Phenylketonuria (PKU)

    Phenylketonuria (pronounced fen-l-kee-toh-NOOR-ee-uh), or PKU, is an inherited disorder that that can cause intellectual and developmental disabilities (IDDs) if untreated. In PKU, the body can’t process part of a protein called phenylalanine, which exists in all foods containing protein. If the phenylalanine level gets too high, the brain can become damaged.

    All children born in U.S. hospitals are tested routinely for PKU soon after birth, making it easier to diagnose and treat early. Children and adults who are treated early and consistently develop normally. Depending on the level of phenylalanine and tolerance for phenylalanine in the diet, PKU is classified into two different types: classic (which is the severe form) and moderate.

    Children with untreated PKU appear normal at birth. But by age 3 to 6 months, they begin to lose interest in their surroundings. By age 1 year, children are developmentally delayed and their skin has less pigmentation than someone without the condition. If people with PKU do not restrict the phenylalanine in their diet, they develop severe intellectual and developmental disabilities.

    Other symptoms include: behavioral or social problems; seizures, shaking, or jerking movements in the arms and legs; stunted or slow growth; skin rashes, such as eczema; small head size (microcephaly); musty odor in urine, breath, or skin that is a result of the extra phenylalanine in the body; and fair skin and blue eyes, due to the body’s failure to transform phenylalanine into melanin.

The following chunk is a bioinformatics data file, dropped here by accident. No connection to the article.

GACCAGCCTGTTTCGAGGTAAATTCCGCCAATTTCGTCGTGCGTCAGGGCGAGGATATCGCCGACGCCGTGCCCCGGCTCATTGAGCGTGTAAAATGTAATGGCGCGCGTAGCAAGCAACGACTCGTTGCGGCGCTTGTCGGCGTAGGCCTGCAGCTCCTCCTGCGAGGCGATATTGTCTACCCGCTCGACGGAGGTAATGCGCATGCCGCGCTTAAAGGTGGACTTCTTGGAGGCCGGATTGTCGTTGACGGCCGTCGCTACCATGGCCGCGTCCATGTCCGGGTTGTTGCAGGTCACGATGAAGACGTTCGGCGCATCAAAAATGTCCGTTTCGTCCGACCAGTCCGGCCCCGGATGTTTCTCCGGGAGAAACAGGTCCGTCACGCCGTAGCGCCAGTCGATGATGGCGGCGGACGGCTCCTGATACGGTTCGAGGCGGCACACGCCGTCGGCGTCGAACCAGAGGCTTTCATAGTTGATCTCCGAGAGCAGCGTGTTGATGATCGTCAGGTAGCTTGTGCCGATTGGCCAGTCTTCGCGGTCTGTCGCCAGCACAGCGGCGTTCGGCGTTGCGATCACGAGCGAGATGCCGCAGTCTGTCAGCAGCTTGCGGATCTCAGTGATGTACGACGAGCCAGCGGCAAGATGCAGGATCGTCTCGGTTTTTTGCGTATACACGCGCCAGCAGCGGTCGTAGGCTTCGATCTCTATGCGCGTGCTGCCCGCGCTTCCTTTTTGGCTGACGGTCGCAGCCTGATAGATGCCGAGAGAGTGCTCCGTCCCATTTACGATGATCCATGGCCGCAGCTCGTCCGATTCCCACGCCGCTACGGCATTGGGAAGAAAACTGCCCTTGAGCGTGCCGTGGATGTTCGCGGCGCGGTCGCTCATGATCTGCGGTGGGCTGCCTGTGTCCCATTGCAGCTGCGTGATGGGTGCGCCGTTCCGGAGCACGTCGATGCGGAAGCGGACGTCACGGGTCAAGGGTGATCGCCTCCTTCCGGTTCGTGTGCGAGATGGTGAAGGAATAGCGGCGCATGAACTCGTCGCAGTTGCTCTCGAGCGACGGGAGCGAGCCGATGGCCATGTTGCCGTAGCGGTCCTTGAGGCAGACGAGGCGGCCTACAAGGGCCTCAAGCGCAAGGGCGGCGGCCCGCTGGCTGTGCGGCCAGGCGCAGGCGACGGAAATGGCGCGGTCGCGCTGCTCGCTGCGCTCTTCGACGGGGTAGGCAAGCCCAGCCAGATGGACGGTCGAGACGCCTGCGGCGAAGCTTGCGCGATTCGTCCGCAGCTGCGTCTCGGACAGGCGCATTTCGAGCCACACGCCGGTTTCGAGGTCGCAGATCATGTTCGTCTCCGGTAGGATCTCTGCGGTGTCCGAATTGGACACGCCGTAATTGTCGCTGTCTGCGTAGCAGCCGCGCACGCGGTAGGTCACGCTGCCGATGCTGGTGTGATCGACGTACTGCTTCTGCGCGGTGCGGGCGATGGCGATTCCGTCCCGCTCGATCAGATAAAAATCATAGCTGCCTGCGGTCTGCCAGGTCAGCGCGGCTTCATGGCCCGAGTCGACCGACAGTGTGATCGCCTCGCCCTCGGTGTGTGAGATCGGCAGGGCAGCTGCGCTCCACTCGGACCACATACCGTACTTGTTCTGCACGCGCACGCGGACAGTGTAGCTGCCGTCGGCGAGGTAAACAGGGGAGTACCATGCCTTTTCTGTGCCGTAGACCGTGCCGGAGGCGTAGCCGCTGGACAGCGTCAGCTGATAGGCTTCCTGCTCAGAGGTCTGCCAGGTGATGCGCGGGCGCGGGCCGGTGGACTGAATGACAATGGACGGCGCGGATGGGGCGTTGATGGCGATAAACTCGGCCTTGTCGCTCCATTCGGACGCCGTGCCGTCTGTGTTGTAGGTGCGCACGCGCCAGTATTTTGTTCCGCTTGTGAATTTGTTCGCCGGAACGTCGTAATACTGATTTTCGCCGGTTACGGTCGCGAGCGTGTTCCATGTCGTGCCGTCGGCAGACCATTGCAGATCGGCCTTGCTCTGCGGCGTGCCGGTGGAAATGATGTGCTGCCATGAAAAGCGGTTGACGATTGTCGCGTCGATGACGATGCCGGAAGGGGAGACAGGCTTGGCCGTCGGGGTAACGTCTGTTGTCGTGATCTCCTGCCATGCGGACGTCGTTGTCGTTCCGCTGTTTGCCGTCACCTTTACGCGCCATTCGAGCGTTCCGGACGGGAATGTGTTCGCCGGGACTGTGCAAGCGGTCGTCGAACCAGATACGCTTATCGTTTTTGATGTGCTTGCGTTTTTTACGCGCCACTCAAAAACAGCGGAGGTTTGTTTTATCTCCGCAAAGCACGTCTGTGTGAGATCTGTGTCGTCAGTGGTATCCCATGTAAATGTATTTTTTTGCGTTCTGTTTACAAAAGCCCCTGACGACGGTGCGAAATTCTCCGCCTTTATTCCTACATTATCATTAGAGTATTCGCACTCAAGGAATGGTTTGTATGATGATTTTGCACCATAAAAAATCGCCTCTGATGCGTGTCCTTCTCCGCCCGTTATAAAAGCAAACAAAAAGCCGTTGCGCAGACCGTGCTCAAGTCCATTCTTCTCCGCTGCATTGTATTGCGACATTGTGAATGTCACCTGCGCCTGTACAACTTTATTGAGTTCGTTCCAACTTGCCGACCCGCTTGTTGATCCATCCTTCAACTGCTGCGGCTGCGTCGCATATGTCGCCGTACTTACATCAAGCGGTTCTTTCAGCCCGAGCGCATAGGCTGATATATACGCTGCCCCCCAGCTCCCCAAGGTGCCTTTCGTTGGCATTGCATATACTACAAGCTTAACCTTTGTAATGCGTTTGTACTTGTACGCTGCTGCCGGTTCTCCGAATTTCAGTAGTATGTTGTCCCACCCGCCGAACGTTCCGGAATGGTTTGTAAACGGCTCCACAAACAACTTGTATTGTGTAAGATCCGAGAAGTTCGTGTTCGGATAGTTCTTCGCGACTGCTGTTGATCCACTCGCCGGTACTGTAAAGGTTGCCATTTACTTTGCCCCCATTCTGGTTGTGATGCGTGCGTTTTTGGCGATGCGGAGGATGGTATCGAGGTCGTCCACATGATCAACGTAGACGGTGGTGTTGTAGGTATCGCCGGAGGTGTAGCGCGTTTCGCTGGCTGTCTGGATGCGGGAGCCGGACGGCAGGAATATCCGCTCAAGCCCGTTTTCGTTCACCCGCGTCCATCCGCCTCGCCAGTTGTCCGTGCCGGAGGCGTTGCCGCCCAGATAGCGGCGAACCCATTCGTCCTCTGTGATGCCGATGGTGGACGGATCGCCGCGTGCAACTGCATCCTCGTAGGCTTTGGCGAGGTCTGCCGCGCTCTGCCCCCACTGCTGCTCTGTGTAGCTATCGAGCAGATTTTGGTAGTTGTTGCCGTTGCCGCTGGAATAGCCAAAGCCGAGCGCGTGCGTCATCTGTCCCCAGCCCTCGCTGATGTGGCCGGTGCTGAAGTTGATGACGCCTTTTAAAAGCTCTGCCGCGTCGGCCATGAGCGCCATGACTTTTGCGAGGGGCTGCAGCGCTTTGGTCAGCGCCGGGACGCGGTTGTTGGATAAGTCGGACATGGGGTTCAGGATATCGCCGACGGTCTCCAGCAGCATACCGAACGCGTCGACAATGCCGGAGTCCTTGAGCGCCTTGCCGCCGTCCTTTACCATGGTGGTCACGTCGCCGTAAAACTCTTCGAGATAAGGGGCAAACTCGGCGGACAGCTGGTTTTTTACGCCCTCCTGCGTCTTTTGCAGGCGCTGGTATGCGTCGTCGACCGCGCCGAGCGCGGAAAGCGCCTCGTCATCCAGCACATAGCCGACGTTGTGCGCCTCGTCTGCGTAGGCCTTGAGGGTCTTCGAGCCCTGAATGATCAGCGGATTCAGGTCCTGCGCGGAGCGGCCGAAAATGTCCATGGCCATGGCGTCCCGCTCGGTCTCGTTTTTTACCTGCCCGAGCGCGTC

Cerebral Palsy

    The term cerebral palsy refers to any one of a number of neurological disorders that appear in infancy or early childhood which permanently affect body movement and muscle coordination, but don’t worsen over time. Even though cerebral palsy affects muscle movement, it isn’t caused by problems in the muscles or nerves. Rather, it is caused by abnormalities in parts of the brain that control muscle movements.

    The majority of children with cerebral palsy are born with it, although it may not be detected until months or years later. The early signs of cerebral palsy usually appear before a child reaches 3 years of age. The most common are a lack of muscle coordination when performing voluntary movements (ataxia); stiff or tight muscles and exaggerated reflexes (spasticity); walking with one foot or leg dragging; walking on the toes, a crouched gait, or a “scissored” gait; and muscle tone that is either too stiff or too floppy.

    A small number of children have cerebral palsy as the result of brain damage in the first few months or years of life; brain infections such as bacterial meningitis or viral encephalitis; or head injury from a motor vehicle accident, a fall, or child abuse.

    People with CP have problems with movement and posture. Many also have related conditions such as intellectual disability; seizures; problems with vision , hearing, or speech; changes in the spine (such as scoliosis); or joint problems (such as contractures).

    Sources: The Eunice Kennedy Shriver National Institute of Child Health and Human Development and the National Institutes of Health, the American Association of Intellectual and Developmental Disabilities, and the Centers for Disease Control and Prevention, and Special Olympics.